You learn so much about yourself when you're forced to deal with hardships, and you become so much stronger when you power through them with all your might. Thank you for sharing this post, so very much. I know that feeling. I have been there a few times!

-Chelsea

2y

What a great post! As a twenty-something fresh out of college, I know exactly where you're coming from...I had my own "work breakdown" after a dating situation (okay: ex-boyfriend situation) became very public at the office (he sent me a love letter, to work...).

I got all teary-eyed and was having a moment. Two other girls sitting closely to my desk, without needing to ask what was wrong, changed our music station to Beyonce. Sometimes a woman just knows!

It's important to try to laugh it off and know you're not totally crazy... people understand. One of the women, four years my senior, said that she felt for me, that "that time right after college is hard." It was nice of her to empathize, and then to move along with the workday with "Single Ladies" in the background!

Like you said, it really could always be worse. Thanks for this, and keep your head up, you're far from alone!

2y
Camille Surejam

Thank you for this post !

It happened to me this year too, several times beacause of several personal issues and professionnal pressure. When i finaly took the time to figured everything out, to solve what had to be solve and to take some time alone to digest, learn and accept all of this, i get better and could move ahead.

Taking time for yourself to do this can be really helpful.

Thank you again ! That's, indeed, good to know that we are not alone.

2y

This article couldn't have come at a better time. I too am going through a personal downfall just as my career seems to be advancing. I fear as a young professional of showing weakness, but as you mentioned, I'm sure most of my colleagues and superiors could relate to my situation. I think there is nothing wrong with taking a day off to get myself together, so that I can reevaluate and focus my time on activities and people that matter most. Thanks so much for sharing and making me feel like I'm not alone!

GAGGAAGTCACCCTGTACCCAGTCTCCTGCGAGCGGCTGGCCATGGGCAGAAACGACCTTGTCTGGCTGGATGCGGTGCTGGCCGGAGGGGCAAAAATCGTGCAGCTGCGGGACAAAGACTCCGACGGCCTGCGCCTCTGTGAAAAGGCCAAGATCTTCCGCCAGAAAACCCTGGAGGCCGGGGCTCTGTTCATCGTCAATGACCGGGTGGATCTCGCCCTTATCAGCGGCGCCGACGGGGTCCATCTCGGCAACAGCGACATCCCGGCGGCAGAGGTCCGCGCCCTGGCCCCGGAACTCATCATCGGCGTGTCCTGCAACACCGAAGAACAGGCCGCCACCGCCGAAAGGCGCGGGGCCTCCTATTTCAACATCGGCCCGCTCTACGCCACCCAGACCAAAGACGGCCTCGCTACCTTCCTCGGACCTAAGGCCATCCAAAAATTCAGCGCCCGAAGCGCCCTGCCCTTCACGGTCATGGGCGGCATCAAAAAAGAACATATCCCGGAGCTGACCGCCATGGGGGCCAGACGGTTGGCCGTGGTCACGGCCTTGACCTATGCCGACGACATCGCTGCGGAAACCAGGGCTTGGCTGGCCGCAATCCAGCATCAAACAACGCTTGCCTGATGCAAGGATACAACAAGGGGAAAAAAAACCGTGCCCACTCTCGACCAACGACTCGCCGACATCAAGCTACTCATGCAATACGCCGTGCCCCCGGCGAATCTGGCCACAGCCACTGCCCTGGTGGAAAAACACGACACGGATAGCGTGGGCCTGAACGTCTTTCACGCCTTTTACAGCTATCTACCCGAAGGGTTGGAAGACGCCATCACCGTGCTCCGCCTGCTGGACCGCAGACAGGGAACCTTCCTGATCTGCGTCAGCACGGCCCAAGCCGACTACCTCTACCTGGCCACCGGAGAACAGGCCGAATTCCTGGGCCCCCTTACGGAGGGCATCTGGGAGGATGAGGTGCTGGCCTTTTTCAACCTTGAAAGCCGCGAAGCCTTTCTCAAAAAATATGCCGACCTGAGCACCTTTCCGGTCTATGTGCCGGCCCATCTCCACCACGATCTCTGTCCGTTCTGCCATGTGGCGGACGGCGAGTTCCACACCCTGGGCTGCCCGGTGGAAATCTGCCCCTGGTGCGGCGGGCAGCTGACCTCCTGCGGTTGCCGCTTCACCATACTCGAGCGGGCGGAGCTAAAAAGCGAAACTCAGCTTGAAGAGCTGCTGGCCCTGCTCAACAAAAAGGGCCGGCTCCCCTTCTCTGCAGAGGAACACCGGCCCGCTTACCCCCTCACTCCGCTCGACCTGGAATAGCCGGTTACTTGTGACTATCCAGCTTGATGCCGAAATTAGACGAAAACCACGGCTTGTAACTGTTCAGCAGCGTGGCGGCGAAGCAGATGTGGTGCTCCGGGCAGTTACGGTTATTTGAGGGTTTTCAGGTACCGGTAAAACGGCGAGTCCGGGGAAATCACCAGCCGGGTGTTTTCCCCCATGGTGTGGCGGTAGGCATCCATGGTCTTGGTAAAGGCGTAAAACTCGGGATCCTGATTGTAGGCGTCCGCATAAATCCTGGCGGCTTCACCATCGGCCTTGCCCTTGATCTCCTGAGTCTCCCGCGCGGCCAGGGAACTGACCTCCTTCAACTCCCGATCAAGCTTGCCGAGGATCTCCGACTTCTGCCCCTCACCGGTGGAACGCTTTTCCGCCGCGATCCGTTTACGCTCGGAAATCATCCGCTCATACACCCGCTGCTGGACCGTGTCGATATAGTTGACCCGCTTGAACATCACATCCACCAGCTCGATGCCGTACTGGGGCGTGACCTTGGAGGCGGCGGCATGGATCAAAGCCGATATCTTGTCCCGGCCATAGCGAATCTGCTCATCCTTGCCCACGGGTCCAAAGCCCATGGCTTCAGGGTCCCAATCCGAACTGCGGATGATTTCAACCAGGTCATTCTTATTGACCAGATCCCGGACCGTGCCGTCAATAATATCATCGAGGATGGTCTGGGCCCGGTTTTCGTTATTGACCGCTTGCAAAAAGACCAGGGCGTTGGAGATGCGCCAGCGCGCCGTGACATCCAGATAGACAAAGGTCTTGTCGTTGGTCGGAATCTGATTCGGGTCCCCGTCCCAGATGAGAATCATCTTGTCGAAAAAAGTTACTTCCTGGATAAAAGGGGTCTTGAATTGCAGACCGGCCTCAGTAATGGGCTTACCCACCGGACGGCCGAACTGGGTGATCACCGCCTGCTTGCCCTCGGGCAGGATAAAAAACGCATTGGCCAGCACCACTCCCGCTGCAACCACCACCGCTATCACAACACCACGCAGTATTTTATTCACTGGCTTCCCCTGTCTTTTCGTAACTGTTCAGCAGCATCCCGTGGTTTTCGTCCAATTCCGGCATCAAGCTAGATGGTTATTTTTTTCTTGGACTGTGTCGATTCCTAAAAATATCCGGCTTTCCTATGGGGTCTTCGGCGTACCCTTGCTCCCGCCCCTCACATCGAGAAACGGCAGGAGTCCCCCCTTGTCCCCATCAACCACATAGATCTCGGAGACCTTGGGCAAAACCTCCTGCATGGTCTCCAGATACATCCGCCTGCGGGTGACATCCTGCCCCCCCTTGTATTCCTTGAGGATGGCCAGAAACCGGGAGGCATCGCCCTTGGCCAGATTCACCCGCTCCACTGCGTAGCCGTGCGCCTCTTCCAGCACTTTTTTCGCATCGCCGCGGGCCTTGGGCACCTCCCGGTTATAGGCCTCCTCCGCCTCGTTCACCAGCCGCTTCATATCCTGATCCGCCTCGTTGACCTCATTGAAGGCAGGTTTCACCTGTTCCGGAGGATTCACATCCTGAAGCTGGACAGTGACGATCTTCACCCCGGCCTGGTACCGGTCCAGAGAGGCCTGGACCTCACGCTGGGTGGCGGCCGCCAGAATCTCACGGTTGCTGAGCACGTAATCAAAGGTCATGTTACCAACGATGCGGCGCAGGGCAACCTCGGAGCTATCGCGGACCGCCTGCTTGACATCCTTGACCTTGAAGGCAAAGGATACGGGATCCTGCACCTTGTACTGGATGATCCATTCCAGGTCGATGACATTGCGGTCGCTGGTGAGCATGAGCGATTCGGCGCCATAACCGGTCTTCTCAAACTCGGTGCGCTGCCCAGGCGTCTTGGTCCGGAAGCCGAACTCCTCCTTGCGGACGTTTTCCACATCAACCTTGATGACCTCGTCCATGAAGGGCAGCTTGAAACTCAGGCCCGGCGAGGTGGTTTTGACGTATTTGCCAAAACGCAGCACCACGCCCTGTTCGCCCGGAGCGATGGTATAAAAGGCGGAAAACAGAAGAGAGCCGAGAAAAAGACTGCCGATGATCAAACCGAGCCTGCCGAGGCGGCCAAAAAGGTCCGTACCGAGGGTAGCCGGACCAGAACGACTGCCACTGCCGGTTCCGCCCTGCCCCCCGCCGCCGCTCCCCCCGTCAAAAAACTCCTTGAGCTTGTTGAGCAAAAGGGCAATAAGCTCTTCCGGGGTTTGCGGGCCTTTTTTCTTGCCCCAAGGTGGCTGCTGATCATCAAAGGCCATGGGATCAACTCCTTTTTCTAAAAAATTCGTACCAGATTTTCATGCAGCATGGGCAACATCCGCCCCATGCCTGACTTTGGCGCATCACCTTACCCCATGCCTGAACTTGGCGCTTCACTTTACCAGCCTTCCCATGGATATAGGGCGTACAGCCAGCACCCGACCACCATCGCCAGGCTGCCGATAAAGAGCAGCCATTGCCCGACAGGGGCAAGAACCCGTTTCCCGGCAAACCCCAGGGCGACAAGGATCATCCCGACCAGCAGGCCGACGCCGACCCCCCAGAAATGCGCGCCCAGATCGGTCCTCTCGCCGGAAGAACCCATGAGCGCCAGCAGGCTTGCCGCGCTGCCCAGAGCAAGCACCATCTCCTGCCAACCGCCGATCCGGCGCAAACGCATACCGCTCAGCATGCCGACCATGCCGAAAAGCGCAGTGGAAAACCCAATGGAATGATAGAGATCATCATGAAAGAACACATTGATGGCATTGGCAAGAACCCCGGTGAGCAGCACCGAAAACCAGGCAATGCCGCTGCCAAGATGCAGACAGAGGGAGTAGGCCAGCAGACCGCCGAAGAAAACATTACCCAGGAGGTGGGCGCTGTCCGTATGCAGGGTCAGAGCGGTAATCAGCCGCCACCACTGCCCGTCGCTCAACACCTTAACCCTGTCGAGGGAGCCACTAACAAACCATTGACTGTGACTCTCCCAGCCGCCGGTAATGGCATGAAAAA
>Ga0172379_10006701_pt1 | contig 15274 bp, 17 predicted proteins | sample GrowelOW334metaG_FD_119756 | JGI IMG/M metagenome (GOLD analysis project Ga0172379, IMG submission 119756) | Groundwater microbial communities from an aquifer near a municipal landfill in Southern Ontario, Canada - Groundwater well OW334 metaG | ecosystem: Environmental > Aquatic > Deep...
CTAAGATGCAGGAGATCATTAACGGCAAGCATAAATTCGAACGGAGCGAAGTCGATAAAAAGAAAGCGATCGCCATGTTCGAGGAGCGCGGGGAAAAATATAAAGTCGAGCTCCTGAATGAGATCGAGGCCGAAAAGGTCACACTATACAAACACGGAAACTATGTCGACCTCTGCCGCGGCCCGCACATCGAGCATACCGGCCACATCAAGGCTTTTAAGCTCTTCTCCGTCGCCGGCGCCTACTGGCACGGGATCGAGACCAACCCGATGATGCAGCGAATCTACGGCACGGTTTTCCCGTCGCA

2y

I have the same fear on weakness, not only as a young professional, but also as a young female manager to older males. I learned that even males can sympathize with the life-work balance feelings, and have as much advice to offer a young girl as another young woman. Thanks for sharing!

2y
Erica Murphy

Erica is the Career Advice Editor at Levo and loves all things related to editing. She's a graduate from the S.I. Newhouse School of Public Communications at Syracuse University, and currently lives in New York City. When she's not going for a run along the East River or playing a rousing game of soccer, Erica spends her time hunting for the best NYC cupcake and window shopping in Soho.